Let’s make sure we don’t fix property taxes today. Or school funding. Or overspending. Or the pension debacle. Let’s make sure we instead focus on something to confuse drivers and lead nowhere.

You know the move over a lane law when there’s a cop on the shoulder of the road? Where you have to either move over out of the right lane or slow way down and hug to the left of your lane as much as possible? The legislature is now working on a bill that will do the same to protect bicyclists and pedestrians on roads of any speed.

The bi-partisan bill would require a driver to move over one lane when passing a pedestrian or bicyclist. If that is not possible the driver would be required to give the person they are passing at least four feet of space. If that is also not possible it requires the driver to slow down to 25 mph. This covers areas with no sidewalks where pedestrians have to walk in the road.

Look, I don’t want a bicyclist being taken out or a pedestrian getting hit. But there’s a lot wrong here. First of all, to ask a driver to hone their spatial relations skills where they can determine 4 feet doing 45 or 55 mph and coming upon a much slower moving object is specious at best. It will be a cop’s word against a driver’s word on how much berth was actually given and will have been seen by different angles. Could be a ticket writing bonanza.

Also, think about roads like 31. I take this every day, and many stretches are 45 or 50 mph. And much of it is where you only have your one southbound or one northbound lane. To have to reduce your speed suddenly from 50 to 25 when you’re in traffic is going to be problematic. There’s going to be a number of rear end collisions. This is not going to end well.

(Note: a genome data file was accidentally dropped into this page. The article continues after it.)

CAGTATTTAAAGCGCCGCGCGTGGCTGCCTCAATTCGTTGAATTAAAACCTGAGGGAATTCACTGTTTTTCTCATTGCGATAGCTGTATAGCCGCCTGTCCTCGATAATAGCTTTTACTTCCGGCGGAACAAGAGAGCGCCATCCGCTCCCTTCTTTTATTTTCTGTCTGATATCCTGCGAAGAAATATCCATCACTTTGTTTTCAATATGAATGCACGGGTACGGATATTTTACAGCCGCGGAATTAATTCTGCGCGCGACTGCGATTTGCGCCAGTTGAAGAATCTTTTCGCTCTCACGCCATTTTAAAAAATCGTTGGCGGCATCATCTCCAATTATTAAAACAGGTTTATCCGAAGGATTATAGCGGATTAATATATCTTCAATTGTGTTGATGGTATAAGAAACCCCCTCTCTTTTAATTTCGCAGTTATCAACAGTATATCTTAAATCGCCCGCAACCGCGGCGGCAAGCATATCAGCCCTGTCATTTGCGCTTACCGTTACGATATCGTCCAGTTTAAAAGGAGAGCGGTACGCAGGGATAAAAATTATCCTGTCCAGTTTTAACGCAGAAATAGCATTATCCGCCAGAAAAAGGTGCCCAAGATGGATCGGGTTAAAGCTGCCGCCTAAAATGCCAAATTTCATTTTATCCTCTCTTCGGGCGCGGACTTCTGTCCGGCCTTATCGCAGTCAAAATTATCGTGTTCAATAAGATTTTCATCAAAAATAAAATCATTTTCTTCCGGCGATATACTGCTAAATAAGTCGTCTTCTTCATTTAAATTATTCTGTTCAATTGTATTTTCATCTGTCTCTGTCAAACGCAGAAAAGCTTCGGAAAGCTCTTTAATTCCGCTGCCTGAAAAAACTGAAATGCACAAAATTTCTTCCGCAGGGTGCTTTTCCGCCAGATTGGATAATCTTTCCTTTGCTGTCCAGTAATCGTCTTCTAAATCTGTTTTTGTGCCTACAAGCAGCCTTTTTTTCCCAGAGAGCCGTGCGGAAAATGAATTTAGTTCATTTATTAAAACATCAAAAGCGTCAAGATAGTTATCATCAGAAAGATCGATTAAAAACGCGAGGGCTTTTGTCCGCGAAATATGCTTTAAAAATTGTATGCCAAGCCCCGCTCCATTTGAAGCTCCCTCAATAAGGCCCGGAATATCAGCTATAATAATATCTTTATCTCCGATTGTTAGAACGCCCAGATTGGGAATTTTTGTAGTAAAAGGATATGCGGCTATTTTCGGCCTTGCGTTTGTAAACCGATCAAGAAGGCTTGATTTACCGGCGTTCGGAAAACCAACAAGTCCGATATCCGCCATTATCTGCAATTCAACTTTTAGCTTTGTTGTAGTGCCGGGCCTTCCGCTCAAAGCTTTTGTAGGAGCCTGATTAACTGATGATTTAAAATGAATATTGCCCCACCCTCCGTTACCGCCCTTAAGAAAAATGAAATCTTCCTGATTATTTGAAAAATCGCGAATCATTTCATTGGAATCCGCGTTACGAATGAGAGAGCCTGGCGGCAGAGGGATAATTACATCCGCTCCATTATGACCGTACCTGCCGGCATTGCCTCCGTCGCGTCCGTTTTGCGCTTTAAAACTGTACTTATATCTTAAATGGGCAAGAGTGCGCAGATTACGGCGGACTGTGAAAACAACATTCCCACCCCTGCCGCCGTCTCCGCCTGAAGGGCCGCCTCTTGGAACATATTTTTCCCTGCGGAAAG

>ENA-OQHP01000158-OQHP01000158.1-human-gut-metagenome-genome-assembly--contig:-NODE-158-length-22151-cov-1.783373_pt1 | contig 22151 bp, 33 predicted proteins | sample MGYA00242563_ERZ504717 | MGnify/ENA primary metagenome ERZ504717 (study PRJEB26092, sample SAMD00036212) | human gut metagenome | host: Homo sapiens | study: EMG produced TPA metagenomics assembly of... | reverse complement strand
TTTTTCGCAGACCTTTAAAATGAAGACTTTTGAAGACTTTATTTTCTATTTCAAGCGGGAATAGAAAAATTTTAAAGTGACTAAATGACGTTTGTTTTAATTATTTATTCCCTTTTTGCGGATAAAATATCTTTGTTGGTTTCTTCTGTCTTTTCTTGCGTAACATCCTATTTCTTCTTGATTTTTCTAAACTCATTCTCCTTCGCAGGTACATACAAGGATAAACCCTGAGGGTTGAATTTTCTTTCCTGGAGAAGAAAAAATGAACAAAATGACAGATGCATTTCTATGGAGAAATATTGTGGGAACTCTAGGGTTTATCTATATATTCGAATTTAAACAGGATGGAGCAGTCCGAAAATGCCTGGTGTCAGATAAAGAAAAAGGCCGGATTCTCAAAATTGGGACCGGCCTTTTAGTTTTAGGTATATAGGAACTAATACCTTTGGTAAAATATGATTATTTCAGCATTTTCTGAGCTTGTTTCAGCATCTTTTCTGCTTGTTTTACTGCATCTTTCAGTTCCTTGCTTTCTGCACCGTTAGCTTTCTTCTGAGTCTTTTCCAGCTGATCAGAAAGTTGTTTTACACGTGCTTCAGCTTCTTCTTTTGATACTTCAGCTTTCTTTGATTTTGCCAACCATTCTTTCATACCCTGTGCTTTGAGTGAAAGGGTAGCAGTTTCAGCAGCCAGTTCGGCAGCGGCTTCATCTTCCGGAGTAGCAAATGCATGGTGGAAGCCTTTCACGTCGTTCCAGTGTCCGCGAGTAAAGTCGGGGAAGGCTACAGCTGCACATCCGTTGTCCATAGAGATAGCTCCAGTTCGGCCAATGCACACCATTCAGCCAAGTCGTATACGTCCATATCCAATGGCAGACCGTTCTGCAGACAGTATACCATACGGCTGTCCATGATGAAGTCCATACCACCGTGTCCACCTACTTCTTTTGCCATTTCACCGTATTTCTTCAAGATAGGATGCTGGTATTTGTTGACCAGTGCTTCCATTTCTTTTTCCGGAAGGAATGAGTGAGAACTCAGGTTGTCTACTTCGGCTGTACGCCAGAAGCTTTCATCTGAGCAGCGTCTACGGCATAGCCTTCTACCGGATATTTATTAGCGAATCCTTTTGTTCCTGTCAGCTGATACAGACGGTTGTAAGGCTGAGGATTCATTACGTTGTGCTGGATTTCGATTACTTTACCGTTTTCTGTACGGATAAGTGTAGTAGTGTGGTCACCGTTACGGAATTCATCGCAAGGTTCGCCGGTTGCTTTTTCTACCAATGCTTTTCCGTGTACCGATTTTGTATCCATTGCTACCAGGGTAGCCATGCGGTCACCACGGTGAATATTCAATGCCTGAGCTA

You know who else is against it? A guy with much more credibility than I possess on such matters. Steve Carrellas. The National Motorist Association’s state policy director. He was at a committee hearing Wednesday held by Assembly Law and Public Safety. He indicated the proposal needed to be simpler, more reasonable and more intuitive.

“I understand the basic message, but why mirror a complicated move over law?” Carrellas said.

Nonetheless, never afraid of passing a bad bill, lawmakers on the committee voted 6 to 1 to advance the legislation. It’s now kicked over for consideration by the Assembly Speaker Craig Coughlin. Meantime a similar bill in the Senate is likely headed for a full vote.

Some laws look pretty and noble on paper but ugly when seen in practice. I’m afraid this will be one of those.

The post above reflects the thoughts and observations of New Jersey 101.5 talk show host Jeff Deminski. Any opinions expressed are Jeff Deminski's own.

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